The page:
Most people who live in frozen areas in winter are aware of the risks of slippery ice. Falls are a very common form of injury in winter icy weather, but MIT has a new coating that can be applied to shoes to improve grip on smooth surfaces. The coating is inspired by Japan’s paper-cut art, which increases friction and allows shoes to have more grip on ice and other slippery surfaces.
The breakthrough is based on the Japanese paper-cut art “kirigami”, a variation of origami that includes paper-cut and origami. In laboratory tests, people who wore shoes coated with this material were able to produce more friction on the ice than shoes without it. Scientists say adding the coating to shoes helps prevent the risk of falling on ice and other dangerous surfaces, especially in the elderly.
The team applied the chic-inspired coating to shoes by cutting intricate spikes on plastic or metal sheets. These flakes are painted on the soles of the shoes and remain flat when the wearer is standing still. However, during the natural movement of the walk, the flakes pop.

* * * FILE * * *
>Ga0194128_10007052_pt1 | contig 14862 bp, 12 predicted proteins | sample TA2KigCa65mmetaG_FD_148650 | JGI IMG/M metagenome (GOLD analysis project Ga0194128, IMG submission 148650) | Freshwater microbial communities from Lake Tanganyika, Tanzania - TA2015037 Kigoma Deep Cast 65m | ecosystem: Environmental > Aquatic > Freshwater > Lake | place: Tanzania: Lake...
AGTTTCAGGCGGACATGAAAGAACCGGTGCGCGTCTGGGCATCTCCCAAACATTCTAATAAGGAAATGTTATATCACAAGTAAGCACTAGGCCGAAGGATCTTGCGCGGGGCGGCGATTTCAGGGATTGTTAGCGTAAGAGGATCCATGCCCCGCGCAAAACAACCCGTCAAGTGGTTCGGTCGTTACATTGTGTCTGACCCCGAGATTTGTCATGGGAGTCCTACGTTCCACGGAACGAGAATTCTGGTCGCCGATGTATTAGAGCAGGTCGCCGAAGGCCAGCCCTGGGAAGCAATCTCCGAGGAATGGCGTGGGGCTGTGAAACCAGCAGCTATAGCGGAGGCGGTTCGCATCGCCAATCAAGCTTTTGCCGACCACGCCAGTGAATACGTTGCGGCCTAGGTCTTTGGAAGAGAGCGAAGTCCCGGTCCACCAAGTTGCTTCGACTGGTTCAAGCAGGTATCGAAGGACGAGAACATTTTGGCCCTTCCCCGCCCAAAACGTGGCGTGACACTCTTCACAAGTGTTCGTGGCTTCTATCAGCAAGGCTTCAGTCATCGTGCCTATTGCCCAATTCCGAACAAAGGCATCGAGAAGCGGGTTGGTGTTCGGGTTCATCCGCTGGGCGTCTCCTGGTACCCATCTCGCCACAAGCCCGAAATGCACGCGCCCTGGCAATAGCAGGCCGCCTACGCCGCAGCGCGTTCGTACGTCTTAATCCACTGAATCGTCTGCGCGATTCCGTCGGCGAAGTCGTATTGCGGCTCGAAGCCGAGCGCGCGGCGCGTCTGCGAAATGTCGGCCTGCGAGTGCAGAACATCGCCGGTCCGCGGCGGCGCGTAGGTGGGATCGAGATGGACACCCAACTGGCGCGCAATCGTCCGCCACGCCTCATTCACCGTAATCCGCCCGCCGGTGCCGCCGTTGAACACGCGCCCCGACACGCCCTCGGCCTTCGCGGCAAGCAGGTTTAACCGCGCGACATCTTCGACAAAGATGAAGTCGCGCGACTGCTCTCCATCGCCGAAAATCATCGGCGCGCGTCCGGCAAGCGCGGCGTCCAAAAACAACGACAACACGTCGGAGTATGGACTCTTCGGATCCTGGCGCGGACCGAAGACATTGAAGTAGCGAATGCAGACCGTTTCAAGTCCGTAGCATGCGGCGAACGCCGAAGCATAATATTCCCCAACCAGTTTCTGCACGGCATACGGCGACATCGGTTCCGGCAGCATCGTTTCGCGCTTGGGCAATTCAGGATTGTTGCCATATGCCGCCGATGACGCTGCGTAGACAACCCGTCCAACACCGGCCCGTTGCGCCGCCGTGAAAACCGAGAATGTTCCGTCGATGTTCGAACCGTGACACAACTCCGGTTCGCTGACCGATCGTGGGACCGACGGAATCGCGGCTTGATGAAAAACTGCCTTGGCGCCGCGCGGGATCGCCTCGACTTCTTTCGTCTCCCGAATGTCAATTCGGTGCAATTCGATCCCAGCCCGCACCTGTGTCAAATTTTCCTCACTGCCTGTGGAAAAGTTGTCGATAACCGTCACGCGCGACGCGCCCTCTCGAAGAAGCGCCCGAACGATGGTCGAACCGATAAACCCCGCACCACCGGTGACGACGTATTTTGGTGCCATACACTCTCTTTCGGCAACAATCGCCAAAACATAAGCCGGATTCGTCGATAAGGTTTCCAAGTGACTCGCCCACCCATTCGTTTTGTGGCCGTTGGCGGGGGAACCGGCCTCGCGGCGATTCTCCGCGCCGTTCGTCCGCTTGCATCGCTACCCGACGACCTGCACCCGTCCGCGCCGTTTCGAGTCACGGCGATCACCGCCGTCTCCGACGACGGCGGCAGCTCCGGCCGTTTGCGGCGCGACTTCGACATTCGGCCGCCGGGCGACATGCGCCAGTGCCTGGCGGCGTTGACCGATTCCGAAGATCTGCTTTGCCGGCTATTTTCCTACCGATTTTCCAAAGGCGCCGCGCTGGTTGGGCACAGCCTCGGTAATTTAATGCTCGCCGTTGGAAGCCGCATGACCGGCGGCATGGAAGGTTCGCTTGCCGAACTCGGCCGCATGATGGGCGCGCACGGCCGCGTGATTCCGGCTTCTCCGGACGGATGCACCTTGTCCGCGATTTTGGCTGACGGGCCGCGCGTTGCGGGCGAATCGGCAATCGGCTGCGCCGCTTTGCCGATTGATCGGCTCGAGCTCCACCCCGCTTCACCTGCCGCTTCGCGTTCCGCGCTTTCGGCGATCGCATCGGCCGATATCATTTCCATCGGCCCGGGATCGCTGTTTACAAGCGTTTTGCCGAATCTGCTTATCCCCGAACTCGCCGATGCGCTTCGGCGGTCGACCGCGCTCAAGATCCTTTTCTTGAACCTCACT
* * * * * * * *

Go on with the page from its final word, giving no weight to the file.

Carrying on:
During the study, the team created and tested several different designs, including repeated shoe-nail patterns shaped like squares, triangles, or curves. Each shape has also been tested in different sizes and arrangements, and these shapes are cut into pieces of plastic and stainless steel. The researchers measured friction on a variety of surfaces, including ice, wood, vinyl base plates and artificial turf.
The researchers found that all designs increased friction, with the pattern of concave curves producing the best friction. The team found that shoes with a coating were 20-35 percent more frictional than individual shoes. Currently, the team is looking at potential ways to commercialize the system.